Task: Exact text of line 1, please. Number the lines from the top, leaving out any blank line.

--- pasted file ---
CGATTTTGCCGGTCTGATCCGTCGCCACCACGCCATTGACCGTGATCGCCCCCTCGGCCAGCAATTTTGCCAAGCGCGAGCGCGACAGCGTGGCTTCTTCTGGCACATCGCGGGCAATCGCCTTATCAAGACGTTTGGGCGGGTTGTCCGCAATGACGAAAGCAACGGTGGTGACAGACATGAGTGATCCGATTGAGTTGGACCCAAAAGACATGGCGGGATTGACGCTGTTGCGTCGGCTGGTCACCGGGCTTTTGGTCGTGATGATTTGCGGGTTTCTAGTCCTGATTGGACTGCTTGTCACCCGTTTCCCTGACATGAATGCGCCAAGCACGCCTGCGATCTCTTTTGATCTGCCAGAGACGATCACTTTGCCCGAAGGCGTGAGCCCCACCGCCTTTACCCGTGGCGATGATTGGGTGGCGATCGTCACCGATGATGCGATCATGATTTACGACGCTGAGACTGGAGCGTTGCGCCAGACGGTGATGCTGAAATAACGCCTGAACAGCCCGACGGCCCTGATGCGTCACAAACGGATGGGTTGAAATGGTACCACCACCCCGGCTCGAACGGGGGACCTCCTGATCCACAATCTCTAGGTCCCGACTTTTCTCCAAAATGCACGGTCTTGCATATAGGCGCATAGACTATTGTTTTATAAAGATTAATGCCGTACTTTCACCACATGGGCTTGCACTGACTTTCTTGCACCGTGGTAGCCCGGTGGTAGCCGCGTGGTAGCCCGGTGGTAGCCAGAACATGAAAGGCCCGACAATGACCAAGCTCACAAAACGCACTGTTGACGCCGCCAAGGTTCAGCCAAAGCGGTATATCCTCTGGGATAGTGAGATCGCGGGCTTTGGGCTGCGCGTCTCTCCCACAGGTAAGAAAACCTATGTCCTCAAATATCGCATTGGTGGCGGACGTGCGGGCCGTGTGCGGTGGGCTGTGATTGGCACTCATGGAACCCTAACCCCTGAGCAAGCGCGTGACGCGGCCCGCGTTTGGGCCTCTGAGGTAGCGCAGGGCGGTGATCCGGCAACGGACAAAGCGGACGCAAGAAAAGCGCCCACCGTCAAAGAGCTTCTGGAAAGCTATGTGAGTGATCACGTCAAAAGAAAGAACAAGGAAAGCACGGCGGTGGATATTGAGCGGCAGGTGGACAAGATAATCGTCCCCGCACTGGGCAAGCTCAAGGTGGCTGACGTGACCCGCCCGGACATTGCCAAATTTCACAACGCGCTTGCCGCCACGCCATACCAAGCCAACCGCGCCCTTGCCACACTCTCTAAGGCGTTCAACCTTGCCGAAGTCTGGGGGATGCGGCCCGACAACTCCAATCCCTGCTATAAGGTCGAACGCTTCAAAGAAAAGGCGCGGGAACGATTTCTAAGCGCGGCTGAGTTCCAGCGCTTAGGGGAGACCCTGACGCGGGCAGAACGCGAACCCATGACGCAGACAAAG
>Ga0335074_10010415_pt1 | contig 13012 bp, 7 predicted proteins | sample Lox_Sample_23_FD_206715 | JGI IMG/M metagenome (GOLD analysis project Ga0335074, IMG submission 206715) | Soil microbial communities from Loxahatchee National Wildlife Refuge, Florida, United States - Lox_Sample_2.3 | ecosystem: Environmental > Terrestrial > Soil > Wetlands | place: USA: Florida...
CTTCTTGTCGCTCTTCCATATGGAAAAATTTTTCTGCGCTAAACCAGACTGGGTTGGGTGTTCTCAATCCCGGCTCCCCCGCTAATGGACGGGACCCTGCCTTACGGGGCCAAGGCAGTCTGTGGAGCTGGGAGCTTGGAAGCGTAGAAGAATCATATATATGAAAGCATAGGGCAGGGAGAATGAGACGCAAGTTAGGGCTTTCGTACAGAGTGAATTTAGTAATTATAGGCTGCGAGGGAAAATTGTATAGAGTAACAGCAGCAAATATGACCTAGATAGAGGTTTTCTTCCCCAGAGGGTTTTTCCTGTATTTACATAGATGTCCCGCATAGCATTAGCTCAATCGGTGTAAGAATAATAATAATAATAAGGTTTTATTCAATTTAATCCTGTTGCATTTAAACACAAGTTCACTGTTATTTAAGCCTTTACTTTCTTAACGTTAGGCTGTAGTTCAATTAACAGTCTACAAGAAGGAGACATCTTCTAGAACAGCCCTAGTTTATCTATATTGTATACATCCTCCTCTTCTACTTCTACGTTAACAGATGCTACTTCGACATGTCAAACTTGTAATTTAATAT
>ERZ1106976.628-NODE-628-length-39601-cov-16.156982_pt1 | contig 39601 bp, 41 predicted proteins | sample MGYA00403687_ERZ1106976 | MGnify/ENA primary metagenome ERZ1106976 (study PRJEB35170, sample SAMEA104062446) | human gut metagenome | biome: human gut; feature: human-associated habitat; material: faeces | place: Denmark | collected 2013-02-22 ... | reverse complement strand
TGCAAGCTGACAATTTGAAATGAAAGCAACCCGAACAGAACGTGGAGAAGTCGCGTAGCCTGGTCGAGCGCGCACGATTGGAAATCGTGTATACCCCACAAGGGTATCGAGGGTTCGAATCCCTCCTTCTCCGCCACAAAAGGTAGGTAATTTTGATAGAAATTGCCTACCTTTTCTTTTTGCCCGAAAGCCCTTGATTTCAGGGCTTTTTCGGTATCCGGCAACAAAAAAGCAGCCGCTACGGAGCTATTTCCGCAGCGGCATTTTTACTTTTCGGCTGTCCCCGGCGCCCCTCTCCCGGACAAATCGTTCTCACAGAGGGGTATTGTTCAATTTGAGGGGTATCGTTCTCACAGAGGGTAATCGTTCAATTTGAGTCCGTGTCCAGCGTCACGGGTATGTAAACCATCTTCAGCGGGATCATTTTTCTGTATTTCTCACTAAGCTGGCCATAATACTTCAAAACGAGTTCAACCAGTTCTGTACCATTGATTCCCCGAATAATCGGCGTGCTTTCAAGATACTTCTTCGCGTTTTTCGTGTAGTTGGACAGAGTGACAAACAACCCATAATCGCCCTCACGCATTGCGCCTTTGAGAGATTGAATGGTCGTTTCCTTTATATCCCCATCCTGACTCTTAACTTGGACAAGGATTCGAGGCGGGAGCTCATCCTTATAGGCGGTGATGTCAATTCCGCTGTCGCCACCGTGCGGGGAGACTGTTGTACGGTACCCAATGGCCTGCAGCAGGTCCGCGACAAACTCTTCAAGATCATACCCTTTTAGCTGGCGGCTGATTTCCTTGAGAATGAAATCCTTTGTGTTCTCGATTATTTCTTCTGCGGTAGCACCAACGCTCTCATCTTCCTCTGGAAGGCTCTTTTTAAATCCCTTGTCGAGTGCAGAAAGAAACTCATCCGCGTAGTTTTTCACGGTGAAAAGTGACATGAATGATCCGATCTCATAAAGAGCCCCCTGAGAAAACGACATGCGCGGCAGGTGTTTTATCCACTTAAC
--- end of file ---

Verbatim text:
CGATTTTGCCGGTCTGATCCGTCGCCACCACGCCATTGACCGTGATCGCCCCCTCGGCCAGCAATTTTGCCAAGCGCGAGCGCGACAGCGTGGCTTCTTCTGGCACATCGCGGGCAATCGCCTTATCAAGACGTTTGGGCGGGTTGTCCGCAATGACGAAAGCAACGGTGGTGACAGACATGAGTGATCCGATTGAGTTGGACCCAAAAGACATGGCGGGATTGACGCTGTTGCGTCGGCTGGTCACCGGGCTTTTGGTCGTGATGATTTGCGGGTTTCTAGTCCTGATTGGACTGCTTGTCACCCGTTTCCCTGACATGAATGCGCCAAGCACGCCTGCGATCTCTTTTGATCTGCCAGAGACGATCACTTTGCCCGAAGGCGTGAGCCCCACCGCCTTTACCCGTGGCGATGATTGGGTGGCGATCGTCACCGATGATGCGATCATGATTTACGACGCTGAGACTGGAGCGTTGCGCCAGACGGTGATGCTGAAATAACGCCTGAACAGCCCGACGGCCCTGATGCGTCACAAACGGATGGGTTGAAATGGTACCACCACCCCGGCTCGAACGGGGGACCTCCTGATCCACAATCTCTAGGTCCCGACTTTTCTCCAAAATGCACGGTCTTGCATATAGGCGCATAGACTATTGTTTTATAAAGATTAATGCCGTACTTTCACCACATGGGCTTGCACTGACTTTCTTGCACCGTGGTAGCCCGGTGGTAGCCGCGTGGTAGCCCGGTGGTAGCCAGAACATGAAAGGCCCGACAATGACCAAGCTCACAAAACGCACTGTTGACGCCGCCAAGGTTCAGCCAAAGCGGTATATCCTCTGGGATAGTGAGATCGCGGGCTTTGGGCTGCGCGTCTCTCCCACAGGTAAGAAAACCTATGTCCTCAAATATCGCATTGGTGGCGGACGTGCGGGCCGTGTGCGGTGGGCTGTGATTGGCACTCATGGAACCCTAACCCCTGAGCAAGCGCGTGACGCGGCCCGCGTTTGGGCCTCTGAGGTAGCGCAGGGCGGTGATCCGGCAACGGACAAAGCGGACGCAAGAAAAGCGCCCACCGTCAAAGAGCTTCTGGAAAGCTATGTGAGTGATCACGTCAAAAGAAAGAACAAGGAAAGCACGGCGGTGGATATTGAGCGGCAGGTGGACAAGATAATCGTCCCCGCACTGGGCAAGCTCAAGGTGGCTGACGTGACCCGCCCGGACATTGCCAAATTTCACAACGCGCTTGCCGCCACGCCATACCAAGCCAACCGCGCCCTTGCCACACTCTCTAAGGCGTTCAACCTTGCCGAAGTCTGGGGGATGCGGCCCGACAACTCCAATCCCTGCTATAAGGTCGAACGCTTCAAAGAAAAGGCGCGGGAACGATTTCTAAGCGCGGCTGAGTTCCAGCGCTTAGGGGAGACCCTGACGCGGGCAGAACGCGAACCCATGACGCAGACAAAG